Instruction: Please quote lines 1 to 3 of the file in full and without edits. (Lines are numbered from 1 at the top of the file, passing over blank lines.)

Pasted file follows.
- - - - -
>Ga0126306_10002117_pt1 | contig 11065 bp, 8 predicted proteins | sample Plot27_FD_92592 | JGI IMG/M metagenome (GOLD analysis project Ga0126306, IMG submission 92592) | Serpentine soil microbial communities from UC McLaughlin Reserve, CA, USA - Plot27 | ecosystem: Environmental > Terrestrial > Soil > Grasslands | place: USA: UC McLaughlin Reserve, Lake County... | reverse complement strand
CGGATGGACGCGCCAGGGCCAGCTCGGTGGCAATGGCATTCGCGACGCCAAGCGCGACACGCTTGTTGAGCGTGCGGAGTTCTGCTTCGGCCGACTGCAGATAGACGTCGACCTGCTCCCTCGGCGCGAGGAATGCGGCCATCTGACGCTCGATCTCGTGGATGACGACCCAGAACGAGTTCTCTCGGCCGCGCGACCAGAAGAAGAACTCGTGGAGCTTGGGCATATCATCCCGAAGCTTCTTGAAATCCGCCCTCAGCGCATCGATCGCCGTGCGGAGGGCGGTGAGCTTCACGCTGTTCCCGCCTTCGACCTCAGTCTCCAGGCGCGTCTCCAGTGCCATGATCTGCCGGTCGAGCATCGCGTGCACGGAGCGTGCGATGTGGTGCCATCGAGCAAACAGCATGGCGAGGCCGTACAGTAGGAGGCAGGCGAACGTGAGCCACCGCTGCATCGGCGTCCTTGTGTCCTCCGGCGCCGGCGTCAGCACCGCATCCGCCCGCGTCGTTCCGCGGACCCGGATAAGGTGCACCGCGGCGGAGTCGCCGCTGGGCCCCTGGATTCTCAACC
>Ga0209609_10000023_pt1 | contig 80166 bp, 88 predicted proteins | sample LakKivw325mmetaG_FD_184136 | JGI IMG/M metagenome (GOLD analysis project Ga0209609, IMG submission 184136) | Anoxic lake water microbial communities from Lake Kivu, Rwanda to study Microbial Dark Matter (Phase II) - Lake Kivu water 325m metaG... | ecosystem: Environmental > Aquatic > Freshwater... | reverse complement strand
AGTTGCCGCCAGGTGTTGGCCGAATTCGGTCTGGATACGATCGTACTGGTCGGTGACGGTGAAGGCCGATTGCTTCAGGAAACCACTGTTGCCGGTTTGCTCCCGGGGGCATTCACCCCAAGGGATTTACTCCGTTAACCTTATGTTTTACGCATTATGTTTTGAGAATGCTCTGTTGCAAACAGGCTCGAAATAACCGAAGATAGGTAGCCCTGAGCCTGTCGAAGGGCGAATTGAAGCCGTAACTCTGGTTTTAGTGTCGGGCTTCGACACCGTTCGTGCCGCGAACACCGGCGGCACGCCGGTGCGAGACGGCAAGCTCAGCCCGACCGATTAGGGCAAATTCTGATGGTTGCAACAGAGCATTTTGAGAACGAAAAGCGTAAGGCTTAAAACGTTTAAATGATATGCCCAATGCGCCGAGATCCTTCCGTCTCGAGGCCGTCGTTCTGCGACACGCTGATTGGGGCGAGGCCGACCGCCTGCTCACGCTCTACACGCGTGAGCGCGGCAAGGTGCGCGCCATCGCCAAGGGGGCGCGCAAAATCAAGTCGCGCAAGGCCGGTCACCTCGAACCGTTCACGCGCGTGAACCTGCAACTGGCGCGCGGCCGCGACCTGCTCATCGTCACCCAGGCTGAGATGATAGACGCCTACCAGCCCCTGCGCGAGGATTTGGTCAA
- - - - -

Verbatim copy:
>Ga0126306_10002117_pt1 | contig 11065 bp, 8 predicted proteins | sample Plot27_FD_92592 | JGI IMG/M metagenome (GOLD analysis project Ga0126306, IMG submission 92592) | Serpentine soil microbial communities from UC McLaughlin Reserve, CA, USA - Plot27 | ecosystem: Environmental > Terrestrial > Soil > Grasslands | place: USA: UC McLaughlin Reserve, Lake County... | reverse complement strand
CGGATGGACGCGCCAGGGCCAGCTCGGTGGCAATGGCATTCGCGACGCCAAGCGCGACACGCTTGTTGAGCGTGCGGAGTTCTGCTTCGGCCGACTGCAGATAGACGTCGACCTGCTCCCTCGGCGCGAGGAATGCGGCCATCTGACGCTCGATCTCGTGGATGACGACCCAGAACGAGTTCTCTCGGCCGCGCGACCAGAAGAAGAACTCGTGGAGCTTGGGCATATCATCCCGAAGCTTCTTGAAATCCGCCCTCAGCGCATCGATCGCCGTGCGGAGGGCGGTGAGCTTCACGCTGTTCCCGCCTTCGACCTCAGTCTCCAGGCGCGTCTCCAGTGCCATGATCTGCCGGTCGAGCATCGCGTGCACGGAGCGTGCGATGTGGTGCCATCGAGCAAACAGCATGGCGAGGCCGTACAGTAGGAGGCAGGCGAACGTGAGCCACCGCTGCATCGGCGTCCTTGTGTCCTCCGGCGCCGGCGTCAGCACCGCATCCGCCCGCGTCGTTCCGCGGACCCGGATAAGGTGCACCGCGGCGGAGTCGCCGCTGGGCCCCTGGATTCTCAACC
>Ga0209609_10000023_pt1 | contig 80166 bp, 88 predicted proteins | sample LakKivw325mmetaG_FD_184136 | JGI IMG/M metagenome (GOLD analysis project Ga0209609, IMG submission 184136) | Anoxic lake water microbial communities from Lake Kivu, Rwanda to study Microbial Dark Matter (Phase II) - Lake Kivu water 325m metaG... | ecosystem: Environmental > Aquatic > Freshwater... | reverse complement strand